- We’re a one-trick-pony: our trick is to leverage people. That’s what we know how to do. Find people that have talent, a spark in their eyes, and a desire to grow, and open up their path, to help them get ahead. – Marcel Telles
- In order to have great people, a company has to invest in several fronts:
- Foster an environment where great people feel great.
- Create a constant pipeline for great people to enter and climb the company’s ranks.
- Compensate great people dis-proportionately.
- Get rid of the poorest performers, so that the average talent pool improves constantly.
- According to Brito, great people like working for companies that have three key traits:
- Meritocracy: the best are recognized and the worst are driven out of the system.
- Informality: hierarchy is not imposed, but earned, and where they can express their opinions openly without peer pressure and political concerns.
- Candor: there are no hidden agendas. Fact-based discussions and a clear notion of where people stand in the company is the rule and not the exception.
- It is very important that the company has a constant pipeline of talent in all its ranks.
- Leaders are all required to have at least two team members identified as potential successors, from which at least one must be ready to take on the position within the next six months.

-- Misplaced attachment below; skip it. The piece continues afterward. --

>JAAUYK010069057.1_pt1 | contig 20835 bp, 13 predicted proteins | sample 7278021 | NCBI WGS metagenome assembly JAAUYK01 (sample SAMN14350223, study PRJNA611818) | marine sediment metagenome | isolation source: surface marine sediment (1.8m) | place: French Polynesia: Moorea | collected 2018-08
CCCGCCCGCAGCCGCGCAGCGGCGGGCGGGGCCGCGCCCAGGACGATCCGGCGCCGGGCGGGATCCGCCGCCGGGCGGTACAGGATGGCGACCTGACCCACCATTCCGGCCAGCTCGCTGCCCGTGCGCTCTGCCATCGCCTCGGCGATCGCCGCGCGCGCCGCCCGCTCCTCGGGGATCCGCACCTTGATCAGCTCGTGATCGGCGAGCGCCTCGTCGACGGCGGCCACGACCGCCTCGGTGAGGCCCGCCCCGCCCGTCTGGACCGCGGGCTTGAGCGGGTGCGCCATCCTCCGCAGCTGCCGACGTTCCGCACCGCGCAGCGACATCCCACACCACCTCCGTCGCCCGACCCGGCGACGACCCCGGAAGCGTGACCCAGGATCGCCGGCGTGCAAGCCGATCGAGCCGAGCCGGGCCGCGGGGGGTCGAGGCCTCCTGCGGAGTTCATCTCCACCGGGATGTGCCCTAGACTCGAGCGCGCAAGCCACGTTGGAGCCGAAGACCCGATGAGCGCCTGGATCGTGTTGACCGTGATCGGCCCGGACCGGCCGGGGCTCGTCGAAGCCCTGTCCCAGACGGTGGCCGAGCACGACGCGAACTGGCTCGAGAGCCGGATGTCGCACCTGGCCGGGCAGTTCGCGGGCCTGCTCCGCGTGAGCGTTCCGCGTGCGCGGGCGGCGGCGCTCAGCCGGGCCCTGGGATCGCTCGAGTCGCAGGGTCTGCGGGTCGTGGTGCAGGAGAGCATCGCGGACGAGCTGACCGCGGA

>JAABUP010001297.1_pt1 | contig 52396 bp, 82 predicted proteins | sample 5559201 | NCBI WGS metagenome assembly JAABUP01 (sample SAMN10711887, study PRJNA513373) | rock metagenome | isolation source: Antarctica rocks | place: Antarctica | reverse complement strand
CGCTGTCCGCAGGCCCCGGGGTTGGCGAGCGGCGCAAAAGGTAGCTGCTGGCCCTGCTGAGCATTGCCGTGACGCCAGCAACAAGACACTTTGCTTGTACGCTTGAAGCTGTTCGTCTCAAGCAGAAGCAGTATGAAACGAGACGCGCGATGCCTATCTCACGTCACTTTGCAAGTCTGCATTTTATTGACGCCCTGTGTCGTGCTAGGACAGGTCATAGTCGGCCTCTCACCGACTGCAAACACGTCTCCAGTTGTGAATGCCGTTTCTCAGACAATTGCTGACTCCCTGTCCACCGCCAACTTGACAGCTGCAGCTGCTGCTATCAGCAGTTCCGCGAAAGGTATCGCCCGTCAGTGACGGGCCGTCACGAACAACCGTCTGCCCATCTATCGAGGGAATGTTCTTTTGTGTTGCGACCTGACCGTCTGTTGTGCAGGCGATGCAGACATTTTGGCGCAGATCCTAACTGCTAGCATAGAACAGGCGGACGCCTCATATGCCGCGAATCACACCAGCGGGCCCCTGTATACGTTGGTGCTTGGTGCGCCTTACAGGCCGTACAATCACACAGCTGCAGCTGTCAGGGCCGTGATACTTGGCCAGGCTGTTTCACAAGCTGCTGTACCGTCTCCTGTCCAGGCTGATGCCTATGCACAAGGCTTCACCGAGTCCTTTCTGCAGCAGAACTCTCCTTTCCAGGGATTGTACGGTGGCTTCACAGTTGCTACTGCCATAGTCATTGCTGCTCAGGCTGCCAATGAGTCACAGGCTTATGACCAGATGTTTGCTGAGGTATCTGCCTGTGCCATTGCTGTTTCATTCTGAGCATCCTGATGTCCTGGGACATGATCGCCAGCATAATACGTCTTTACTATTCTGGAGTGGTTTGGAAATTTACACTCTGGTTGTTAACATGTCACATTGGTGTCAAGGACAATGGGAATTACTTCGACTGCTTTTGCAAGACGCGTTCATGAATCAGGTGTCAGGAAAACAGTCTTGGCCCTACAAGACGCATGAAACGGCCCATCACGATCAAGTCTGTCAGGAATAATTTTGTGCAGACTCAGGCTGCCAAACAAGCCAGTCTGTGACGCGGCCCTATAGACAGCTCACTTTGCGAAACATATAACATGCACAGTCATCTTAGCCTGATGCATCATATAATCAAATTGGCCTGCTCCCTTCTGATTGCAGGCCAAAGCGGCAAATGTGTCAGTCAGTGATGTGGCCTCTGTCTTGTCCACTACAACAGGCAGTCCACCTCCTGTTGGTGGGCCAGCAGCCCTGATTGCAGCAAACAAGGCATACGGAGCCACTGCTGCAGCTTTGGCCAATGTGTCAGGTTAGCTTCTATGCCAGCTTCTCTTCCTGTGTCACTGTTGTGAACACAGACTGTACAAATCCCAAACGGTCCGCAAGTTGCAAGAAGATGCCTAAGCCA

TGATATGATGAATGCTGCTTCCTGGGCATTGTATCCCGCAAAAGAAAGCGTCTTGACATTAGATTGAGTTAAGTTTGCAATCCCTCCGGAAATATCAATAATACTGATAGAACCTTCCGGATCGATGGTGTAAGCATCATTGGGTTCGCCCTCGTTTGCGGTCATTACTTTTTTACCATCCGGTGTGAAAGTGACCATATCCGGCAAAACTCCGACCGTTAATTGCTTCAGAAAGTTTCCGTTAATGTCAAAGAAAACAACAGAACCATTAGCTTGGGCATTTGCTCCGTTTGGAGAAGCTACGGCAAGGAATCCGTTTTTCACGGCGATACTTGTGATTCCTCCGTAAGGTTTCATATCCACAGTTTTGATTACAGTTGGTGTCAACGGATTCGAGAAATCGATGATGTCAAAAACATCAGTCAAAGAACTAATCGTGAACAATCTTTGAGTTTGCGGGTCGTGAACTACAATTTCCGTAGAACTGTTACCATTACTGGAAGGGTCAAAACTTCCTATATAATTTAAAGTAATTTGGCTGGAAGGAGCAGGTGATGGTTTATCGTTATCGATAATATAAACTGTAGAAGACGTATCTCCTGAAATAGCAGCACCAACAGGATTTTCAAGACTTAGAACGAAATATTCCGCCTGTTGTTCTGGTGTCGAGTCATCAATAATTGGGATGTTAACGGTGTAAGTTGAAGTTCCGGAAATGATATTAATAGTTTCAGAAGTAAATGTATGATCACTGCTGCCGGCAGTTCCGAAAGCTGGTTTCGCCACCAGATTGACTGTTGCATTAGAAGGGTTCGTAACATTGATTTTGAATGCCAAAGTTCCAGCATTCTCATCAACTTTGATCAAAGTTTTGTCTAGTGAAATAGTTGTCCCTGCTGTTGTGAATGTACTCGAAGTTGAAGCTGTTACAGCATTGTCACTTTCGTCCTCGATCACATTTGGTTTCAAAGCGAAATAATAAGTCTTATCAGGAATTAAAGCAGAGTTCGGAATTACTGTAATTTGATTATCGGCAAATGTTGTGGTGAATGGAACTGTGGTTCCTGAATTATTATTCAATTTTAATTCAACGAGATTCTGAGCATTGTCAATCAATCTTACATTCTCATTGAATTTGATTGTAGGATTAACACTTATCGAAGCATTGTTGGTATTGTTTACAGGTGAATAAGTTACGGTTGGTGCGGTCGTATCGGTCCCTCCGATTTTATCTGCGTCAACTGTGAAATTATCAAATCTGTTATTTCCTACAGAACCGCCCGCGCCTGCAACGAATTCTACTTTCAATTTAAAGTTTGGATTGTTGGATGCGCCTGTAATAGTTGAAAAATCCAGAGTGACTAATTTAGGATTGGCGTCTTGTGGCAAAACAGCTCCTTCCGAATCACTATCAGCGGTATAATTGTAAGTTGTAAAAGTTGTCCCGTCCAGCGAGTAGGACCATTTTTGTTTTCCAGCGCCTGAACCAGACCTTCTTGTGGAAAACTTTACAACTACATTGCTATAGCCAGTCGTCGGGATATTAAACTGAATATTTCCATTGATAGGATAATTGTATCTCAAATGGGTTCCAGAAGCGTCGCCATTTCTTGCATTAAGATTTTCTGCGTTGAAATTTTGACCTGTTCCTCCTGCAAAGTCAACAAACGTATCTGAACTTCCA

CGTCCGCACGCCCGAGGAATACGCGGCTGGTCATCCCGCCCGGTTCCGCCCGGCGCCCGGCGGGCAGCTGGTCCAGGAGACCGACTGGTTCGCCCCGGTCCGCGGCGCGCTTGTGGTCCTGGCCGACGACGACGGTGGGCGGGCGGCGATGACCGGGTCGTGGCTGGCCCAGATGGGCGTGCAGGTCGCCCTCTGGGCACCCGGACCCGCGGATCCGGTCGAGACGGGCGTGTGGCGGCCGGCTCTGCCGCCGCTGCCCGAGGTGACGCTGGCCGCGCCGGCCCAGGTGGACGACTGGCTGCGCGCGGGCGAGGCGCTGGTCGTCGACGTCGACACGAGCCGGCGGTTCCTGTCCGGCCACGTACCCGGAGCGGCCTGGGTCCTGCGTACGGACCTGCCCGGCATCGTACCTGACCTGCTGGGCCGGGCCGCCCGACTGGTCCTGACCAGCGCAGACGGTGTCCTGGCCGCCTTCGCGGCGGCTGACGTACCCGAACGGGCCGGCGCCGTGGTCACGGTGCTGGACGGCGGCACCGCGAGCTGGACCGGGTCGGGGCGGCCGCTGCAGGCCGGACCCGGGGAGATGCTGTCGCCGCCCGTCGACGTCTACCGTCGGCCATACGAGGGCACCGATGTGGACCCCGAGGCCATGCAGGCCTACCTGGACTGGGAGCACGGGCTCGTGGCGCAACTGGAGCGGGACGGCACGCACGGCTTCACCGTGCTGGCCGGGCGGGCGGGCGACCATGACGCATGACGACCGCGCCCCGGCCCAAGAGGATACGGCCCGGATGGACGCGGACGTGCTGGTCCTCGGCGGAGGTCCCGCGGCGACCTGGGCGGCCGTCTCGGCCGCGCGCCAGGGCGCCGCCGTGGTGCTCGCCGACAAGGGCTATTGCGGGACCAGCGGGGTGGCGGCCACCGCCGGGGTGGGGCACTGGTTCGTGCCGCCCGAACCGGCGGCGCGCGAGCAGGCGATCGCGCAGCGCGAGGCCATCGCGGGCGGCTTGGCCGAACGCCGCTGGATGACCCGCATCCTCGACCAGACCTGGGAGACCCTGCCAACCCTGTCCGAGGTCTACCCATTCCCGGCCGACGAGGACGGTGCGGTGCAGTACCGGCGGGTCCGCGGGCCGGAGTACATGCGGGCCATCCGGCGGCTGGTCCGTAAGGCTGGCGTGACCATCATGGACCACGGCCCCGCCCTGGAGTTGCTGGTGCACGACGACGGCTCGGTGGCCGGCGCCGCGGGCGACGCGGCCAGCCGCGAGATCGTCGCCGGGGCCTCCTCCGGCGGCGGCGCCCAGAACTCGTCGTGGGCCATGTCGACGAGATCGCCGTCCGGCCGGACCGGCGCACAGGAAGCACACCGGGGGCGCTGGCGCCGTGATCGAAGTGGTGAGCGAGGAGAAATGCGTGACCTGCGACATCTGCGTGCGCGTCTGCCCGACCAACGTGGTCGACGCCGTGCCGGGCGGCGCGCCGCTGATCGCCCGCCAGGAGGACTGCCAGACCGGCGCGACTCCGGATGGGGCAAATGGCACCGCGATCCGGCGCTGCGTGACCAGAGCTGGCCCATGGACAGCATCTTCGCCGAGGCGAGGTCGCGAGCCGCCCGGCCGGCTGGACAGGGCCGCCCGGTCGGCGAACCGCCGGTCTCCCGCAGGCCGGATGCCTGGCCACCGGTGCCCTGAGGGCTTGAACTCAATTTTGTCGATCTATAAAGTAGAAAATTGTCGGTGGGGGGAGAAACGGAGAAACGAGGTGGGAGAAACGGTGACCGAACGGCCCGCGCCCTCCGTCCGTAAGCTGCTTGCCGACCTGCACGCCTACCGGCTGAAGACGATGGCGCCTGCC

- Dealing with poor performance, for example, takes manager discipline to face the facts, confront the employee, and fire him or her after three feedback sessions have not brought about the intended performance improvement.
- Letting employees know how their performance relates to their colleagues’ achievements fosters healthy competition.
- Bosses should not use their position or their clothing to impose respect; they should earn their team’s respect through example, performance, and argument.
- According to Brito, a candid environment is one where “everyone in the company can speak up as long as they are respectful and constructive,” and where “people know where they stand” in terms of their performance and the company’s plans for them
- According to Vicente Falconi, encouraging employees to speak up brings them great enthusiasm, since they’re able to persuade colleagues and take an active part in the direction taken by the company.
- Leaders must always provide reports with open, candid feedback that allows them to improve their weaknesses and enhance their strengths.